Lifestyle

Feral cats killing wildlife but no one's acting to stop them

NATURAL-BORN KILLER: A feral cat eats a crimson rosella. Research shows much of Australian species’ decline coincided with the introduction of cats.
NATURAL-BORN KILLER: A feral cat eats a crimson rosella. Research shows much of Australian species’ decline coincided with the introduction of cats. AP Photo Department Of The Environment

A GROWING number of feral cats are running rampant on the Northern Rivers, with no organisation tasked with control measures such as baiting or trapping.

Threatened Species Commissioner Gregory Andrews recently suggested domestic cats should be locked indoors, by law, 24-hours a day to prevent them hunting native wildlife.

Dean Chamberlain, North Coast Local Land Services team leader invasive species, said there was no group in the region dealing with feral cats, which have been proven to kill wildlife at a staggering rate.

Land Services spends a significant amount of time dealing with rising wild dog numbers, but has not been tasked by the State Government to deal with feral cats.

"Feral cats don't fall in anyone's basket," Mr Chamberlain said.

"Councils do offer traps to landholders, but that's the only control I know of.

"There's lots of evidence suggesting they do a lot of damage to native animals."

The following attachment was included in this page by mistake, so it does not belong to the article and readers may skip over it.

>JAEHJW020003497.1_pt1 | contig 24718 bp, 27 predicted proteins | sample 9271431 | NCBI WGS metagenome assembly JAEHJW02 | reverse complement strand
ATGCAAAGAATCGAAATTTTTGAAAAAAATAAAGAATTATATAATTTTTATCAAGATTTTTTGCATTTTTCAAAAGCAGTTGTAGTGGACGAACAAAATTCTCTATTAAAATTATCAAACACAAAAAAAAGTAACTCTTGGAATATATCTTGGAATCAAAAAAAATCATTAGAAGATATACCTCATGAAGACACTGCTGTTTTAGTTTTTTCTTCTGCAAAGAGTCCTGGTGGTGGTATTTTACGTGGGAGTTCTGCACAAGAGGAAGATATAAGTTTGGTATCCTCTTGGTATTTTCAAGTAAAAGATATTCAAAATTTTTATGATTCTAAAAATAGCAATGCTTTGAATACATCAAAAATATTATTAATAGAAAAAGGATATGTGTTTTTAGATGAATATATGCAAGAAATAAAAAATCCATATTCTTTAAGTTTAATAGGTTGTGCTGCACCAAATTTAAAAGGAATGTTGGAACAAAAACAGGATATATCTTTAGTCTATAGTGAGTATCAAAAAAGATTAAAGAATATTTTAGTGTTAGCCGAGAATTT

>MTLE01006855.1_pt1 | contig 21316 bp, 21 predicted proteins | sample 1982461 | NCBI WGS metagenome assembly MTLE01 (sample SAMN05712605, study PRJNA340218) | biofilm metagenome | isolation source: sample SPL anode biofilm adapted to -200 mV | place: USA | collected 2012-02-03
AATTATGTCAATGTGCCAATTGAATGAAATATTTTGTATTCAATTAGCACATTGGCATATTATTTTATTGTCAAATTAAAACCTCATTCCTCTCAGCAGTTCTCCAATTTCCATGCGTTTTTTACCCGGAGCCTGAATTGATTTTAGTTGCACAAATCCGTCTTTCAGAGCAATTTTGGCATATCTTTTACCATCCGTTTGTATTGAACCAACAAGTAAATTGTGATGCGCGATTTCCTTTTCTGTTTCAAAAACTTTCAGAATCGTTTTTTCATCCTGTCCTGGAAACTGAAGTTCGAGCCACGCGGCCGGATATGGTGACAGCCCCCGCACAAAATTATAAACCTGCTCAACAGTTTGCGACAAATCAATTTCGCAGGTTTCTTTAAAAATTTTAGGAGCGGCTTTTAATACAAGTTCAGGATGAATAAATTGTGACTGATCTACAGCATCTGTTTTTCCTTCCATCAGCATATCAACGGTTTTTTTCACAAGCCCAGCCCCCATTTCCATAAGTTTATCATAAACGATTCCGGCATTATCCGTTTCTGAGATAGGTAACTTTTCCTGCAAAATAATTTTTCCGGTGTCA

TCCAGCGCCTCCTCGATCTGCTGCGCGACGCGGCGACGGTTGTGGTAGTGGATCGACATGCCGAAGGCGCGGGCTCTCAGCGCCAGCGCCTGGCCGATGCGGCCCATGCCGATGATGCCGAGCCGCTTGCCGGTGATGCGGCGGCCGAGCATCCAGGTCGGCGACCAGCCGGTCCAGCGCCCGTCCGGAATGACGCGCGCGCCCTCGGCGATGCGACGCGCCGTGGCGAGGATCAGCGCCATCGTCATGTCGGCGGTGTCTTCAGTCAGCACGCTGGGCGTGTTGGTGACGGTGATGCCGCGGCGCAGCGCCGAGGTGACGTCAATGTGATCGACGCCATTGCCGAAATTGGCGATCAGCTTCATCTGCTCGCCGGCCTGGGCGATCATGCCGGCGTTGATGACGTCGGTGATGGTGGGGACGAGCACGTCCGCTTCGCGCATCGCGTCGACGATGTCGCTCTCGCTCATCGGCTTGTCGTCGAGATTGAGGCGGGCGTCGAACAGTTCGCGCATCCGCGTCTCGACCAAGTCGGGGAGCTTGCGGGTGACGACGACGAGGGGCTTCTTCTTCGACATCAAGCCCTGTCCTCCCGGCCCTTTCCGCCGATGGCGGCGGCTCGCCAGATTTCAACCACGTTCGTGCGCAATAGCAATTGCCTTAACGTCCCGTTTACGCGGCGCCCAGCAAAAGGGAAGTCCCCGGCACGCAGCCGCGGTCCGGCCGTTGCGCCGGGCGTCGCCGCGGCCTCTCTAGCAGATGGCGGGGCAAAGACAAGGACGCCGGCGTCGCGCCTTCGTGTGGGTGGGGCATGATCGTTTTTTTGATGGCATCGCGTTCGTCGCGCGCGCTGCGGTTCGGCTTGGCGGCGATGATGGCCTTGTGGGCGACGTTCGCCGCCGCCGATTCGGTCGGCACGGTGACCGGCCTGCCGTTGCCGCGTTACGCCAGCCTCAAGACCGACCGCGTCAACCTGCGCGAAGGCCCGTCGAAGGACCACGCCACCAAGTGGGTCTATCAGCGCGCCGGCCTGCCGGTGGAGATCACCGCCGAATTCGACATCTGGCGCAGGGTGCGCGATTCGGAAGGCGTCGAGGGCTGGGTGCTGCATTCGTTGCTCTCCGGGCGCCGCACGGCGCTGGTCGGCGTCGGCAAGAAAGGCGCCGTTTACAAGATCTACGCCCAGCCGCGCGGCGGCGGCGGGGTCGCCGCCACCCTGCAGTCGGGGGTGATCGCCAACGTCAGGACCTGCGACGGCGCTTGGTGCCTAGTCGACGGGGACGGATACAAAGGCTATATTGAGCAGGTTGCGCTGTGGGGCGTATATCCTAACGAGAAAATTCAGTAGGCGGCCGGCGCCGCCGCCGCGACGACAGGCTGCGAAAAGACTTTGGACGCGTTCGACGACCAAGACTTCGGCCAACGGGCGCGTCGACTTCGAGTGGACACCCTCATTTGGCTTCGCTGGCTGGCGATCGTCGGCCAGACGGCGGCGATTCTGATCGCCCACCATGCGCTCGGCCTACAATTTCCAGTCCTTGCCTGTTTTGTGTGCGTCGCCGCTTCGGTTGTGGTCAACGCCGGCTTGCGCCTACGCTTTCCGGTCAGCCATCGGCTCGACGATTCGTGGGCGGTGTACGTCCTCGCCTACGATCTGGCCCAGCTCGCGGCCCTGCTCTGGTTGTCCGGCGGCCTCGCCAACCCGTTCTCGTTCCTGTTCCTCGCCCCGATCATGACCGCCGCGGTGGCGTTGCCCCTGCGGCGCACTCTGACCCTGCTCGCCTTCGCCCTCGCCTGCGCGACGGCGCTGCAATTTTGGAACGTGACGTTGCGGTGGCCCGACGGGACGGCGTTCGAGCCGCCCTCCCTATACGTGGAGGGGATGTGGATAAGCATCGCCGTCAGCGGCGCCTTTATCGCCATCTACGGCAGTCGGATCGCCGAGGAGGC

Mr Chamberlain said Land Services would currently be too stretched to take on the job if asked.

He believed most feral cat groups in the region would have been established for years "rather than just the odd domestic that wanders away".

Mr Chamberlain said the Federal Government's Draft Threat Abatement Plan for Predation by Feral Cats report, released in April, may produce targeted solutions.

It stated cats have become so widespread in Australia that the government's focus was largely on reducing impact, rather than eradication.

WIRES Northern Rivers founding member Sue Ulyatt said the group often dealt with the gruesome effects of cat predation.

This is often due to domestic cats, as owners call when their pet attacks wildlife.

Ms Ulyatt was sure many more native animals have been falling prey to feral cats, but this would likely occur outside populated areas, meaning WIRES was not alerted.

"It's a big problem for wildlife, especially our birds and gliders - any smaller species of native wildlife," she said.

Ms Ulyatt urged the government to undertake control measures, and for cat and dog owners to keep pets indoors from dusk to dawn.

Topics:  cats, feral cats




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